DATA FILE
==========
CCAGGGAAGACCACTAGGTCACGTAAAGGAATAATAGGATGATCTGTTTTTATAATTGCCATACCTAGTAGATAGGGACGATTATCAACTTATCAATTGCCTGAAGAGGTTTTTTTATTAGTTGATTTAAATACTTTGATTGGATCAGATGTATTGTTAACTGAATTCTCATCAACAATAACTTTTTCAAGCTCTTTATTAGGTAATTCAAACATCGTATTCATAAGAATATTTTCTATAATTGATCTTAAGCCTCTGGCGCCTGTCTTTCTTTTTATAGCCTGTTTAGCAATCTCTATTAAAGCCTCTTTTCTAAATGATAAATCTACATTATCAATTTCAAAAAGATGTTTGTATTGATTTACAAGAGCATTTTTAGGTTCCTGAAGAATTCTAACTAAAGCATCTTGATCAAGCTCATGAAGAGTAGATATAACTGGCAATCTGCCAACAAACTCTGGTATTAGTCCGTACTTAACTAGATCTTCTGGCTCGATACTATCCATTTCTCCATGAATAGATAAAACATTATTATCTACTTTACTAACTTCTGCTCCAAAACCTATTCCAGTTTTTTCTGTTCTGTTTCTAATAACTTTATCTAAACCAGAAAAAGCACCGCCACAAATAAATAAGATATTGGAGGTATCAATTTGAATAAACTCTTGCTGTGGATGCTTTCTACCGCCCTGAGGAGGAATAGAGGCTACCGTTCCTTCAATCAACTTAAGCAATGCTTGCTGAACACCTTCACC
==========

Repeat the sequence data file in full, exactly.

CCAGGGAAGACCACTAGGTCACGTAAAGGAATAATAGGATGATCTGTTTTTATAATTGCCATACCTAGTAGATAGGGACGATTATCAACTTATCAATTGCCTGAAGAGGTTTTTTTATTAGTTGATTTAAATACTTTGATTGGATCAGATGTATTGTTAACTGAATTCTCATCAACAATAACTTTTTCAAGCTCTTTATTAGGTAATTCAAACATCGTATTCATAAGAATATTTTCTATAATTGATCTTAAGCCTCTGGCGCCTGTCTTTCTTTTTATAGCCTGTTTAGCAATCTCTATTAAAGCCTCTTTTCTAAATGATAAATCTACATTATCAATTTCAAAAAGATGTTTGTATTGATTTACAAGAGCATTTTTAGGTTCCTGAAGAATTCTAACTAAAGCATCTTGATCAAGCTCATGAAGAGTAGATATAACTGGCAATCTGCCAACAAACTCTGGTATTAGTCCGTACTTAACTAGATCTTCTGGCTCGATACTATCCATTTCTCCATGAATAGATAAAACATTATTATCTACTTTACTAACTTCTGCTCCAAAACCTATTCCAGTTTTTTCTGTTCTGTTTCTAATAACTTTATCTAAACCAGAAAAAGCACCGCCACAAATAAATAAGATATTGGAGGTATCAATTTGAATAAACTCTTGCTGTGGATGCTTTCTACCGCCCTGAGGAGGAATAGAGGCTACCGTTCCTTCAATCAACTTAAGCAATGCTTGCTGAACACCTTCACC